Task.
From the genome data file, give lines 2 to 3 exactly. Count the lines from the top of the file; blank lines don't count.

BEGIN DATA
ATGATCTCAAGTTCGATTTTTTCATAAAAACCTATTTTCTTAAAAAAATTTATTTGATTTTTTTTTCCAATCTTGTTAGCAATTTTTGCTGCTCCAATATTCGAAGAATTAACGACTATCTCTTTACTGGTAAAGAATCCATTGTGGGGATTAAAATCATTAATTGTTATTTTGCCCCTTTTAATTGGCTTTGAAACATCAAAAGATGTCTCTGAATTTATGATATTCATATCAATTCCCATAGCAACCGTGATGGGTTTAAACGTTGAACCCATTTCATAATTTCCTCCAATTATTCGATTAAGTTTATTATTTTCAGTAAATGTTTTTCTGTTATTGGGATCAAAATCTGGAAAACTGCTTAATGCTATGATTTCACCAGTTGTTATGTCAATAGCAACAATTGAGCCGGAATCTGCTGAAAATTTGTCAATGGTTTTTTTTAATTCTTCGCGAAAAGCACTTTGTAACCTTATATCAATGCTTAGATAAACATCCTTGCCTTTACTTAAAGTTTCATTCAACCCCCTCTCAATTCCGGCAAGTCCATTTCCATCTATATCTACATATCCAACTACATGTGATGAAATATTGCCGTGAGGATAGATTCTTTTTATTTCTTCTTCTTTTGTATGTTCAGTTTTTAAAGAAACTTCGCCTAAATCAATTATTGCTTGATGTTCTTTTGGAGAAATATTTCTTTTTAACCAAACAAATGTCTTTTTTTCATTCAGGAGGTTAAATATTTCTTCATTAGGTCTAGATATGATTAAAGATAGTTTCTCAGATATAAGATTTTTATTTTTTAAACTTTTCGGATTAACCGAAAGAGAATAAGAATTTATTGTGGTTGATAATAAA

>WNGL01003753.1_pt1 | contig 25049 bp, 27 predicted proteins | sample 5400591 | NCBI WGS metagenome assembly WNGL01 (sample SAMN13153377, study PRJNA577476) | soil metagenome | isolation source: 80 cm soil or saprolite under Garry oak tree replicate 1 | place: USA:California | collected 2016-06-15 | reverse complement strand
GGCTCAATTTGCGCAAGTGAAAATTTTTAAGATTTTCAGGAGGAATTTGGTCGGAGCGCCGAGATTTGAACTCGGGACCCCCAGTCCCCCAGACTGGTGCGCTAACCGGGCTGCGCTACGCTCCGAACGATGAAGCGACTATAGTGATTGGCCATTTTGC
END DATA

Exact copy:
>WNGL01003753.1_pt1 | contig 25049 bp, 27 predicted proteins | sample 5400591 | NCBI WGS metagenome assembly WNGL01 (sample SAMN13153377, study PRJNA577476) | soil metagenome | isolation source: 80 cm soil or saprolite under Garry oak tree replicate 1 | place: USA:California | collected 2016-06-15 | reverse complement strand
GGCTCAATTTGCGCAAGTGAAAATTTTTAAGATTTTCAGGAGGAATTTGGTCGGAGCGCCGAGATTTGAACTCGGGACCCCCAGTCCCCCAGACTGGTGCGCTAACCGGGCTGCGCTACGCTCCGAACGATGAAGCGACTATAGTGATTGGCCATTTTGC